So I tried to remember the things that always interest me even when I’m feeling lazy, sweltering in place alone with the windows closed and a panting dog. Twins separated at birth, Jimmy Hoffa (does it seem like it’s been a while since someone’s NJ backyard was excavated to look for a body?) and, my all time fave, D.B. Cooper.
Here’s my recommendation, people: DB Cooper! There are thousands of people who are truly obsessed, and spend so much time thinking about it, sharing theories and new information. They know stuff. Like, one thing they know is that in the 1970’s, the door on a boeing airplane wouldn’t open if the plane was pressurized. Or maybe depressurized. I don’t recall. And they know what diatoms would normally colonize a pile of money near the Columbia River, and what shape their imprint on the bills would be, and how to find the list of serial numbers of the bills that DB was given, and so much more. This sweet obsessive curiosity that harkens back to a better time, a time when conspiracy theorists were eccentric and harmless, and worried about aliens and sought out bigfoot. They didn’t try to mess with elections or the health of their communities. Anyway, my recommendation is DB Cooper.
Saturday, June 12, 2021
Aries (3/21 - 4/19): Well, Aries, it's been a while. Remember that time I said I was going to write a blog post every day and I did it for one day in a row? Do you get to call it "in a row" when it happens once? Why of course you do! All rules are off now. It's all the wild wild west, wear your white shoes any old time, drink gin for breakfast from the bathtub. That's how it's going now. Enjoy.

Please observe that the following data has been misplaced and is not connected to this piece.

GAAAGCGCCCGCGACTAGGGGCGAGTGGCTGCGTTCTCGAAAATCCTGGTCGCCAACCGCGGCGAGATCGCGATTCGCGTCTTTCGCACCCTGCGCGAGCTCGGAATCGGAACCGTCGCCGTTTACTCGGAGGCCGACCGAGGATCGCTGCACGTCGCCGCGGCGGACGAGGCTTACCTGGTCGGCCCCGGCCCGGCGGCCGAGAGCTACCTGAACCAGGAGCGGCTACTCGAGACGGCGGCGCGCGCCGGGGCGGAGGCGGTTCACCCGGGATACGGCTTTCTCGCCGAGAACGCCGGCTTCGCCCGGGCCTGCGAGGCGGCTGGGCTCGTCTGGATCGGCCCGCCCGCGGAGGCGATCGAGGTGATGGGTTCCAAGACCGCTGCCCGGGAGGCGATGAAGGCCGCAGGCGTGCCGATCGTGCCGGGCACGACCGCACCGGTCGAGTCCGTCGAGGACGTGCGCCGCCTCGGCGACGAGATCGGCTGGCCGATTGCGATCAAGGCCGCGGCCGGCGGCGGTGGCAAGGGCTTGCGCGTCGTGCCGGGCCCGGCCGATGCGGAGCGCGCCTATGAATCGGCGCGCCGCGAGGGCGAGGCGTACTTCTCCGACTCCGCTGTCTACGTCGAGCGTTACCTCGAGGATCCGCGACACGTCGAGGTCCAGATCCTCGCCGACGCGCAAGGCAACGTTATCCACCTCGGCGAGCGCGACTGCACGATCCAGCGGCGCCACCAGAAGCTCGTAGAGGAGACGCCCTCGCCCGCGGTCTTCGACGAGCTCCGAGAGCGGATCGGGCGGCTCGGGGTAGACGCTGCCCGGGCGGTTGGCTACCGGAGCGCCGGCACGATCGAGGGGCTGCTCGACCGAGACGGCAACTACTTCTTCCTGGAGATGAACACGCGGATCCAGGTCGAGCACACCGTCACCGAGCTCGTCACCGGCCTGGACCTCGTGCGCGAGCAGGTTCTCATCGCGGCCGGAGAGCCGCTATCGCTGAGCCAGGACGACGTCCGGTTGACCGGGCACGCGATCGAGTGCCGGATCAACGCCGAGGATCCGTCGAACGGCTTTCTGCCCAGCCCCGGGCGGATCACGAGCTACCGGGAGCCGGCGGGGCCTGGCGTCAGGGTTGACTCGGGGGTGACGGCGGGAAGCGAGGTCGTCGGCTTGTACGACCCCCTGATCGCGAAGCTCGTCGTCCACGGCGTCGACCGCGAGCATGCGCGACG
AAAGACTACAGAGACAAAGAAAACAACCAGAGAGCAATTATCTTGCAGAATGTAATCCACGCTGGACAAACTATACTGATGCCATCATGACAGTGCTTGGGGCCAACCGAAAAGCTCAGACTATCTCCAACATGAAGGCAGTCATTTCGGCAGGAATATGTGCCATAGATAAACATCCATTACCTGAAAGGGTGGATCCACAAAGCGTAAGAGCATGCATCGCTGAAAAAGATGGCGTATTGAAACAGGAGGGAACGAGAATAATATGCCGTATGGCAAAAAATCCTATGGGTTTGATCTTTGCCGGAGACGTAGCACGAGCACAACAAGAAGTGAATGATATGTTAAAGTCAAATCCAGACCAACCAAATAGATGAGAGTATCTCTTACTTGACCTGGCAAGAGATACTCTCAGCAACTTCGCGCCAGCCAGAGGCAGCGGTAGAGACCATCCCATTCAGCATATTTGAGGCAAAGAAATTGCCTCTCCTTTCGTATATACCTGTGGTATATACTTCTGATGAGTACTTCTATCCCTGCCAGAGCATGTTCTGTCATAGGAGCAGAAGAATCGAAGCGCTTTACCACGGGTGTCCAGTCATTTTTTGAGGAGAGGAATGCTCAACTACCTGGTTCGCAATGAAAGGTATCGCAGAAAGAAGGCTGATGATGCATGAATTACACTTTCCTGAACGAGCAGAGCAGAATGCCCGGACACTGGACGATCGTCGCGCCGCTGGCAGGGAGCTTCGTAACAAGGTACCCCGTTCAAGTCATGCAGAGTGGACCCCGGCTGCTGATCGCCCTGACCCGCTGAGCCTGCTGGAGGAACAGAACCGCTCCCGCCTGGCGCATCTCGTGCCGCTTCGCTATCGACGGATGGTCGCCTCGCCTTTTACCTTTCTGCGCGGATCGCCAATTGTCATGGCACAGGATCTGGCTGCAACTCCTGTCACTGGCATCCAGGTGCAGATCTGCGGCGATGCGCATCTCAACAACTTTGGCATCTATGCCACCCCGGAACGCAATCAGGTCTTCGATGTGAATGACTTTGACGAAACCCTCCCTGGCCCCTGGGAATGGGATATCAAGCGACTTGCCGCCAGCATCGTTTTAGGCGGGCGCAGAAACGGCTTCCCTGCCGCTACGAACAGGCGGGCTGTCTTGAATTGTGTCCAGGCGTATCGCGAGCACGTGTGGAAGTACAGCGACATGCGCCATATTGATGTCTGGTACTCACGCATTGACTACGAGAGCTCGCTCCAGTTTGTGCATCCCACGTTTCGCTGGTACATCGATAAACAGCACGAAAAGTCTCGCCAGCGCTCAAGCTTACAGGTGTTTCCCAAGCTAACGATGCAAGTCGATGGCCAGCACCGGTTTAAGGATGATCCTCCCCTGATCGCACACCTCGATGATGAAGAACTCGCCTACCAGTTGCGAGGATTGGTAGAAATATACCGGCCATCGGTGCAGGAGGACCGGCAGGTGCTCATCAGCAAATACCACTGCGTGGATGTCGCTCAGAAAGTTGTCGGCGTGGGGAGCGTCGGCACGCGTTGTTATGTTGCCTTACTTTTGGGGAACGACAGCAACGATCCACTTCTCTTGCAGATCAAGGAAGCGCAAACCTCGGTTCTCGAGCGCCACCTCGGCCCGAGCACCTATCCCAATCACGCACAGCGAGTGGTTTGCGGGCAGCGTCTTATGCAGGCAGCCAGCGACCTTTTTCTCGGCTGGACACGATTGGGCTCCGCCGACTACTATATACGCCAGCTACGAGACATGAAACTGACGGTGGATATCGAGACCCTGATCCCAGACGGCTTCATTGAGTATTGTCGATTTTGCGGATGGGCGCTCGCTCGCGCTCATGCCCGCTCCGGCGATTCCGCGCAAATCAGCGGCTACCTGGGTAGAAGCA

Taurus (4/20 – 5/20): I keep wondering why I don't have more time. Right? We're mostly staying at home, and everyone stopped commuting and forgot both how and why to talk to random people. And the world is opening up a little bit, like a ferris wheel that's slowing creaking along, loading one car at a time before getting up to full speed. I say that like I know the first thing about ferris wheels, which I don't, because I've never been on one due to, well, fear. I know some ferris wheel history, though. Chicago. HH Holmes. Anyway, two reasons why I don't have more time: 1) The Warden, which is what I call the dog who bosses me around all day. She says when we get up (early), and when we go walking (a lot), and when we eat (whenever she thinks of it.). 2) Sleeping. I go to bed so early that I sleep for a while and wake up and it's still daylight which is super confusing (am I a man dreaming I am a butterfly who took a nap? Or a woman who ran out of steam on the day too early, while it was still in full swing?). Taurus, use your time better than I do.